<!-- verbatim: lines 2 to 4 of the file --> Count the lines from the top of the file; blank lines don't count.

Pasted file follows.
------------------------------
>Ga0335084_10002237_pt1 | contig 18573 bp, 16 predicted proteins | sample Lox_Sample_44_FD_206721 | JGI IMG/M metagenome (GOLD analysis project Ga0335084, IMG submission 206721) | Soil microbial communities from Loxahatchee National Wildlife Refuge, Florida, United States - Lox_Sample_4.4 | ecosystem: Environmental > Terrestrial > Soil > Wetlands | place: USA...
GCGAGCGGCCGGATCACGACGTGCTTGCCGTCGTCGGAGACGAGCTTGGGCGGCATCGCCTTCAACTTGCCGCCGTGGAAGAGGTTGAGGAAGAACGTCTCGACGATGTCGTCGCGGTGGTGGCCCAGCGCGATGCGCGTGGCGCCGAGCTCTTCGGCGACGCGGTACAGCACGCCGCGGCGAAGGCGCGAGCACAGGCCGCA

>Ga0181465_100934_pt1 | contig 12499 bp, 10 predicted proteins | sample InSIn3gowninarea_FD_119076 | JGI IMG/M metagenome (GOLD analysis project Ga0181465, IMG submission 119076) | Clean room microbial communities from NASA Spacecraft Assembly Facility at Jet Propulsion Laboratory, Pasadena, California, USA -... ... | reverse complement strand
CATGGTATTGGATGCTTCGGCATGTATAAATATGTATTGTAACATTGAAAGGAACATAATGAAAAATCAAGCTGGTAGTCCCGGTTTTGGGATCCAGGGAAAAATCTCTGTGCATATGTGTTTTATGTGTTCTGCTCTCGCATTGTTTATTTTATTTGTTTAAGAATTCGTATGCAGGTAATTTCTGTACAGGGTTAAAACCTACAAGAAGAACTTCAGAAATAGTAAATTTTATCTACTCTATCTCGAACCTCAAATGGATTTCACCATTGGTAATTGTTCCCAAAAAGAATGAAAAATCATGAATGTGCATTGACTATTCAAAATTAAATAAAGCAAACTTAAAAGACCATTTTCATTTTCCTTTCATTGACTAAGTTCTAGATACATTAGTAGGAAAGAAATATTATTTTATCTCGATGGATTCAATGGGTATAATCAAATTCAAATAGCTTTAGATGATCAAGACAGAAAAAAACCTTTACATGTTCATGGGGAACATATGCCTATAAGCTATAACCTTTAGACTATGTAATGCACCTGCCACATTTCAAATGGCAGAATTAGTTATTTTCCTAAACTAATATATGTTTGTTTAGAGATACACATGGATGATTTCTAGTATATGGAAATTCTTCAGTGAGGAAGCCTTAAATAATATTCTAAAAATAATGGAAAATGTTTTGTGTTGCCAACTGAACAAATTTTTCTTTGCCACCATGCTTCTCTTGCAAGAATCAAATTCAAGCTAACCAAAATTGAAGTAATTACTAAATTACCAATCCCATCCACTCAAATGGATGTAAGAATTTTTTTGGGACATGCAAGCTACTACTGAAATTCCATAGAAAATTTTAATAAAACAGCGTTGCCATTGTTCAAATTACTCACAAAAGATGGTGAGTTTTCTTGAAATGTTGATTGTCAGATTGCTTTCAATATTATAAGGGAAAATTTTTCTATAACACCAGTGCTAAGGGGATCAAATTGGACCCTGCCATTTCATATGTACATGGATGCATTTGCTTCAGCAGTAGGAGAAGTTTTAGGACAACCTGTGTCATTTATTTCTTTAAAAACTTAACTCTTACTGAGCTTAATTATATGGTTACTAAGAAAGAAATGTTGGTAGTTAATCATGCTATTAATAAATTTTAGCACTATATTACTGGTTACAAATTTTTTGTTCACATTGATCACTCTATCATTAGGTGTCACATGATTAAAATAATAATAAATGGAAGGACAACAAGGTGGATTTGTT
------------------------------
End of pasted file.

GCGAGCGGCCGGATCACGACGTGCTTGCCGTCGTCGGAGACGAGCTTGGGCGGCATCGCCTTCAACTTGCCGCCGTGGAAGAGGTTGAGGAAGAACGTCTCGACGATGTCGTCGCGGTGGTGGCCCAGCGCGATGCGCGTGGCGCCGAGCTCTTCGGCGACGCGGTACAGCACGCCGCGGCGAAGGCGCGAGCACAGGCCGCA

>Ga0181465_100934_pt1 | contig 12499 bp, 10 predicted proteins | sample InSIn3gowninarea_FD_119076 | JGI IMG/M metagenome (GOLD analysis project Ga0181465, IMG submission 119076) | Clean room microbial communities from NASA Spacecraft Assembly Facility at Jet Propulsion Laboratory, Pasadena, California, USA -... ... | reverse complement strand
CATGGTATTGGATGCTTCGGCATGTATAAATATGTATTGTAACATTGAAAGGAACATAATGAAAAATCAAGCTGGTAGTCCCGGTTTTGGGATCCAGGGAAAAATCTCTGTGCATATGTGTTTTATGTGTTCTGCTCTCGCATTGTTTATTTTATTTGTTTAAGAATTCGTATGCAGGTAATTTCTGTACAGGGTTAAAACCTACAAGAAGAACTTCAGAAATAGTAAATTTTATCTACTCTATCTCGAACCTCAAATGGATTTCACCATTGGTAATTGTTCCCAAAAAGAATGAAAAATCATGAATGTGCATTGACTATTCAAAATTAAATAAAGCAAACTTAAAAGACCATTTTCATTTTCCTTTCATTGACTAAGTTCTAGATACATTAGTAGGAAAGAAATATTATTTTATCTCGATGGATTCAATGGGTATAATCAAATTCAAATAGCTTTAGATGATCAAGACAGAAAAAAACCTTTACATGTTCATGGGGAACATATGCCTATAAGCTATAACCTTTAGACTATGTAATGCACCTGCCACATTTCAAATGGCAGAATTAGTTATTTTCCTAAACTAATATATGTTTGTTTAGAGATACACATGGATGATTTCTAGTATATGGAAATTCTTCAGTGAGGAAGCCTTAAATAATATTCTAAAAATAATGGAAAATGTTTTGTGTTGCCAACTGAACAAATTTTTCTTTGCCACCATGCTTCTCTTGCAAGAATCAAATTCAAGCTAACCAAAATTGAAGTAATTACTAAATTACCAATCCCATCCACTCAAATGGATGTAAGAATTTTTTTGGGACATGCAAGCTACTACTGAAATTCCATAGAAAATTTTAATAAAACAGCGTTGCCATTGTTCAAATTACTCACAAAAGATGGTGAGTTTTCTTGAAATGTTGATTGTCAGATTGCTTTCAATATTATAAGGGAAAATTTTTCTATAACACCAGTGCTAAGGGGATCAAATTGGACCCTGCCATTTCATATGTACATGGATGCATTTGCTTCAGCAGTAGGAGAAGTTTTAGGACAACCTGTGTCATTTATTTCTTTAAAAACTTAACTCTTACTGAGCTTAATTATATGGTTACTAAGAAAGAAATGTTGGTAGTTAATCATGCTATTAATAAATTTTAGCACTATATTACTGGTTACAAATTTTTTGTTCACATTGATCACTCTATCATTAGGTGTCACATGATTAAAATAATAATAAATGGAAGGACAACAAGGTGGATTTGTT